If you have ever wondered how Apple came to choose the wake word for Hey Siri function, its latest machine learning article focusing on the Siri trigger phrase provides the answer.
According to Apple, Hey Siri was chosen because of the way it trips off the tongue:
The phrase ‘Hey Siri’ was originally chosen to be as natural as possible.
In fact, it was so natural that even before this feature was introduced users would invoke Siri using the Home button and inadvertently prepend their requests with ‘Hey Siri.’
The quote is pulled from the latest article in Apple’s fascinating Machine Learning series which details how the Cupertino tech giant is tapping the power of machine learning, artificial intelligence and its homegrown chips to add smart features to products.
Despite its brevity and ease of articulation, recognizing the wake phrase without an Internet connection bears additional challenges. For example, Apple’s early offline experiments did show that for a reasonable rate of correctly accepted invocations, an unacceptable number of unintended activations occurred.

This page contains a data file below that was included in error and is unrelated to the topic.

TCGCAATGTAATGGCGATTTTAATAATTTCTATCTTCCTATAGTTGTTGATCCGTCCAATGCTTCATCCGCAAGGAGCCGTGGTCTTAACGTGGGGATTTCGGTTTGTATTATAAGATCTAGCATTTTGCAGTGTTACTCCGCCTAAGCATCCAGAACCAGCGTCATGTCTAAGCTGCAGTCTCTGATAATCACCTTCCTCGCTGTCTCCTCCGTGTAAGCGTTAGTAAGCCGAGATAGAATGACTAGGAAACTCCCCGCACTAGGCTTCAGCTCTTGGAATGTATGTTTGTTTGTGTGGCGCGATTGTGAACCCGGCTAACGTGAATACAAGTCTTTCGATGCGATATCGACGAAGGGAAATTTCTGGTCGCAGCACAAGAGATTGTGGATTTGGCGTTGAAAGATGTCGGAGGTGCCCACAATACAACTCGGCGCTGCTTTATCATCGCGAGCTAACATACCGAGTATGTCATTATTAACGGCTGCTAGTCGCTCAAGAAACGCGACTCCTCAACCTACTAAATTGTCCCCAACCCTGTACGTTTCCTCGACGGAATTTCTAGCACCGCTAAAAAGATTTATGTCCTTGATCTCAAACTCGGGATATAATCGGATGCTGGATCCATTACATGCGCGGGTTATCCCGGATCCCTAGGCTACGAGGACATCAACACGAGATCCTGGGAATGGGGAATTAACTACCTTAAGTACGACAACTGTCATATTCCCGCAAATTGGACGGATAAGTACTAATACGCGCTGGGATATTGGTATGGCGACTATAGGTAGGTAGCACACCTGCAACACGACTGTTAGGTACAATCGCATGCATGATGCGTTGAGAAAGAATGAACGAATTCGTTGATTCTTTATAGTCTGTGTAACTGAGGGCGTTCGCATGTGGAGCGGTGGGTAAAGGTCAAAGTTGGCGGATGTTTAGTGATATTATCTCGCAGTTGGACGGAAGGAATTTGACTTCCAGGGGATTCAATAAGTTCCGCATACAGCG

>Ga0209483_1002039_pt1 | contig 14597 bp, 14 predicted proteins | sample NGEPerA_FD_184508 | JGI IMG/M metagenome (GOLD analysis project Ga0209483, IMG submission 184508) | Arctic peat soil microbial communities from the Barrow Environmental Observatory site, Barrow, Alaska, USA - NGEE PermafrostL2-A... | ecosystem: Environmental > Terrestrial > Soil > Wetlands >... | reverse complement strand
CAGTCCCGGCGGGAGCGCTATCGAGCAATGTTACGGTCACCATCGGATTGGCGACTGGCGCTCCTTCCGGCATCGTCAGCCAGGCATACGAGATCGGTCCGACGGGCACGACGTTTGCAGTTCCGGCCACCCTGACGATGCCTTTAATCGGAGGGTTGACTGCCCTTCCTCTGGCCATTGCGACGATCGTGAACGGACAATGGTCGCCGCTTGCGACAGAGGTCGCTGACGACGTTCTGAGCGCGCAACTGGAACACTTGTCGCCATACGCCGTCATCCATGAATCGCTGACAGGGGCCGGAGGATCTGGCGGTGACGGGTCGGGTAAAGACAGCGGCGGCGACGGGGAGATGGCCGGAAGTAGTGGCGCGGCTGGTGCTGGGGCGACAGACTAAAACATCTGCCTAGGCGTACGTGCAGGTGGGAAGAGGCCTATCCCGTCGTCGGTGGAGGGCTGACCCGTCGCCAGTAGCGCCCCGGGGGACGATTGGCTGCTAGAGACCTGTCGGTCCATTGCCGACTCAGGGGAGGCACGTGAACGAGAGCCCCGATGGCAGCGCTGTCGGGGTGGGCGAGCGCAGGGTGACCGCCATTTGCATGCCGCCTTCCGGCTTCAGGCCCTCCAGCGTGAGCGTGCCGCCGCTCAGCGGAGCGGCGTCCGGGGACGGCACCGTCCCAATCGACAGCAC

The article goes on to explain how Apple overcame these challenges using speaker recognition which minimizes “imposter accept” and “false reject” rates. Speaker recognition is why you are asked to repeat the wake word several times when setting up Hey Siri on your device.
This on speaker recognition:
The overall goal of speaker recognition (SR) is to ascertain the identity of a person using his or her voice. We are interested in ‘who is speaking,’ as opposed to the problem of speech recognition, which aims to ascertain ‘what was spoken.’ SR performed using a phrase known a priori, such as ‘Hey Siri,’ is often referred to as text-dependent SR; otherwise, the problem is known as text-independent SR.
Future versions of Siri may not require Hey Siri training at all, the article states.
Apple also mentions three unintended activations for Hey Siri: when the primary user says a similar phrase, when other users say “Hey Siri” and when other users say a similar phrase, the latter being described by the Siri team as “the most annoying false activation of all.”
The iPhone maker’s work on Hey Siri is based on research it submitted for the International Conference on Acoustics, Speech and Signal Processing.
What are you using Siri for these days? If you’re a Siri fan, do you have the Hey Siri feature set up on your Apple devices (and which ones)?
leave your comment below.